I’ll add a link to the post! We were staying at Aberglasney Gardens so not too far away. It is a beautiful glasshouse, though not a lot else happening in the garden on our visit (April). I imagine the gardens have matured a bit now, it would be nice to go back and have a look.

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      1. I’m thinking of a visit to the Birmingham Botanical Garden they have several glasshouses, but I loathe driving in Birmingham. Train, bus option too long though.

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    1. We actually visited in April, but it was a bit chilly even then. It would be a lovely place to get rid of the winter blues – if only it was a little closer to us. I love to see proteas 🙂

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      1. Norman Foster can be brilliant! I love the wobbly millennium bridge but I hate the gherkin. I do think this is one of his best. It was designed to have minimal impact on the natural landscape as well as being very eco-friendly. I do listen to some of the things mum tells me and she was ever so excited about this glasshouse 😉

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  4. You have done well naming nearly all of the flowers Jude. The small pink one bottom left of Gerbera I think is a Geraldton Wax, the other fluffy one I don’t know but remember seeing them in WA.

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    1. They are definitely more enticing on a chilly day than in the middle of summer (well, your summer, for us there is little difference). I enjoyed seeing all the Australian and South African species.

      And you have surpassed yourself with the wintry garden 🙂

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    1. It is a new glasshouse, so I didn’t quite know what to expect, but it is rather lovely. As you can see from the map it is very open, so you wander around different areas of the world. Great for someone like me who loves to travel!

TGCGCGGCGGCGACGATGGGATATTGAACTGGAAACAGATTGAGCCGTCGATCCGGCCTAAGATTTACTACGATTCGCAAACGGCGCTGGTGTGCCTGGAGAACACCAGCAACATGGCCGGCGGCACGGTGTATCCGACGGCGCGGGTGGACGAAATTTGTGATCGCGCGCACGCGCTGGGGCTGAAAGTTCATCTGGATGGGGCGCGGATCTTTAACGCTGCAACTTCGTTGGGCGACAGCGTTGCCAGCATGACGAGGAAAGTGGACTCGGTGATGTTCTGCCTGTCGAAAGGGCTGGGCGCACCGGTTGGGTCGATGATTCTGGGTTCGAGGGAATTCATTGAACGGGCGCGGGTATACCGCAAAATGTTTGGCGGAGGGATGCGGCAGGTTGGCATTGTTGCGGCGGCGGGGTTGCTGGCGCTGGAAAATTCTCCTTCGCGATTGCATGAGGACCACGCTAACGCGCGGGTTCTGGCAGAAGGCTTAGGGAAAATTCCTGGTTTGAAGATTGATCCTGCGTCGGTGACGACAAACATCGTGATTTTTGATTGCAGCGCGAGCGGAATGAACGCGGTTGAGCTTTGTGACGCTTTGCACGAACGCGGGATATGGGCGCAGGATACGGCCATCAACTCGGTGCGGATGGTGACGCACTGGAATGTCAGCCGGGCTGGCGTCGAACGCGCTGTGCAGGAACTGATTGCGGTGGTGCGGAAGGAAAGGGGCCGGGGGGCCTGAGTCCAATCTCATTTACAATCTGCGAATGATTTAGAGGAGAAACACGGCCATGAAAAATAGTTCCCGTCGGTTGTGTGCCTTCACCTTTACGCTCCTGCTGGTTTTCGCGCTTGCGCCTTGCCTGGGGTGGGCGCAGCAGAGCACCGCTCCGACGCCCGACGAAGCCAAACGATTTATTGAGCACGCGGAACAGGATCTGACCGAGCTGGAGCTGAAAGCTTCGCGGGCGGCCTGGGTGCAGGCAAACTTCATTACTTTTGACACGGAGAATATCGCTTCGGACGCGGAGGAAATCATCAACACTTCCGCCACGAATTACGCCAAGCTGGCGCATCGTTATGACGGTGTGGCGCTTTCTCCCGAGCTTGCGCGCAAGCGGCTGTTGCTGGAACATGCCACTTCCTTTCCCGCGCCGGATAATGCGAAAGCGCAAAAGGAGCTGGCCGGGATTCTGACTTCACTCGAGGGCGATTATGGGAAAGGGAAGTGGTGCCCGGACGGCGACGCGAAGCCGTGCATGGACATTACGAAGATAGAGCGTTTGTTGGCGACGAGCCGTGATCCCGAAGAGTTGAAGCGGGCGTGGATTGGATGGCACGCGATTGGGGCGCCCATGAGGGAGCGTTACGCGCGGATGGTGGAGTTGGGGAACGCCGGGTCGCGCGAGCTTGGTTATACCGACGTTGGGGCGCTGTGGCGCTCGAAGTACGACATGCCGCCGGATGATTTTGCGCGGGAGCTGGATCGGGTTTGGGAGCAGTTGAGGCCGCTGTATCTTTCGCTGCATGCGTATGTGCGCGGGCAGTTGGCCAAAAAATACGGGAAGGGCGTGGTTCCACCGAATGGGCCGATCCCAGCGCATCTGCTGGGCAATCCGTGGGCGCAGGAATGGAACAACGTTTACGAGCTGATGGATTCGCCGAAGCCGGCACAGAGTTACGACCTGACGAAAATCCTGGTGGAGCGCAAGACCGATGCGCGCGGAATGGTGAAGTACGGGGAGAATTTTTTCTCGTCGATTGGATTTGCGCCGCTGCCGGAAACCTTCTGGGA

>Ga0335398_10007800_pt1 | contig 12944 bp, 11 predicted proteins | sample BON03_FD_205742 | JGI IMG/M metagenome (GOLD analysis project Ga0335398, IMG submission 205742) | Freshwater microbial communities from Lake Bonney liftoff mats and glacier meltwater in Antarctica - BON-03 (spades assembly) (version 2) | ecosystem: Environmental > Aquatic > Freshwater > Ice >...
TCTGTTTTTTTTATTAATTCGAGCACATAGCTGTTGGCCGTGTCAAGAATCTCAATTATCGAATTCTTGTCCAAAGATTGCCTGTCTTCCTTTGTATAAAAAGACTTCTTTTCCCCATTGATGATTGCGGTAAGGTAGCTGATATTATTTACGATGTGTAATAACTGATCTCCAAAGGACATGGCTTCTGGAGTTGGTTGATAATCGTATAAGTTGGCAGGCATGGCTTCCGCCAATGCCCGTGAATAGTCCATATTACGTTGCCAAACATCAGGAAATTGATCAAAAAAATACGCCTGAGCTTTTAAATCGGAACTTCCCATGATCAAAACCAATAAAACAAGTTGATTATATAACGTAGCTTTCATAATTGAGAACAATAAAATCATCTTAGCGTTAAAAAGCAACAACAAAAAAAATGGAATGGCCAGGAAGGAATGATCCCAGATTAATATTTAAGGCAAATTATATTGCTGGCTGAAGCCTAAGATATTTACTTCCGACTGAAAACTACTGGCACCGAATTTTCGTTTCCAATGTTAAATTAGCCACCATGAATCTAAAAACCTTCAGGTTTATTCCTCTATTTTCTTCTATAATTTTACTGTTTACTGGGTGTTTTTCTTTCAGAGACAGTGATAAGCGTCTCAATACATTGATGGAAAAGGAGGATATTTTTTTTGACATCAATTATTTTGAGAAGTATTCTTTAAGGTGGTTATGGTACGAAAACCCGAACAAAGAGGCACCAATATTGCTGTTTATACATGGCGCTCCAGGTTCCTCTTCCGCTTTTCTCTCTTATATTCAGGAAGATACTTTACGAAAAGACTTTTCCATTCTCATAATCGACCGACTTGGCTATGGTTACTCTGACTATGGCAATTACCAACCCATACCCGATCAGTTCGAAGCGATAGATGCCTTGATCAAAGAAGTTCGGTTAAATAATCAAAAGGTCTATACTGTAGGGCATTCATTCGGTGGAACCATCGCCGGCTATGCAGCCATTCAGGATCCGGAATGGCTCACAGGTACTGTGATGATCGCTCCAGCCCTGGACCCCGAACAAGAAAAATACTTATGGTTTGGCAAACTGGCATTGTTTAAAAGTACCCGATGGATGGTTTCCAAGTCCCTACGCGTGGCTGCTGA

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      1. Worth a shot! Ha-ha 🙂 Sorry about that… watching War and Peace. Bit gory! Not staying up to watch Murray but Hewitt tomorrow morning should be great fun. 🙂

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      2. I love watching Hewitt – last game(s) before he finishes isn’t it? He’ll be good in the Davis Cup though. I really think you should support Murray on my behalf as I can’t watch the match.

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      1. I ask only because I live in Jo’berg and to encourage specific butterflies and bugs etc it is suggested I ensure the garden is well stocked with the plants the insects like.
        Nice post.
        We’re in the middle of Summer down here so my ”Winter Photos” will have to wait ’til July.
        😉

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    1. Well, yes, that is a good idea. Although I don’t have a garden, only a small patio, I have pots which attract the bees and butterflies and unfortunately slugs and snails! As for a winter garden photo you are allowed to dig in the archives! Or perhaps you have visited a glasshouse somewhere? Anyway, nice to see you and thanks for commenting and maybe next month’s theme will be more up your street 🙂
      Jude xx

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  5. It’s interesting that in the United States we say greenhouse because of the green things grown inside, while you say glasshouse because of the material used in the structure. The one in Wales certainly deserves to be called a glasshouse. Regardless of the name, people inside shouldn’t throw stones.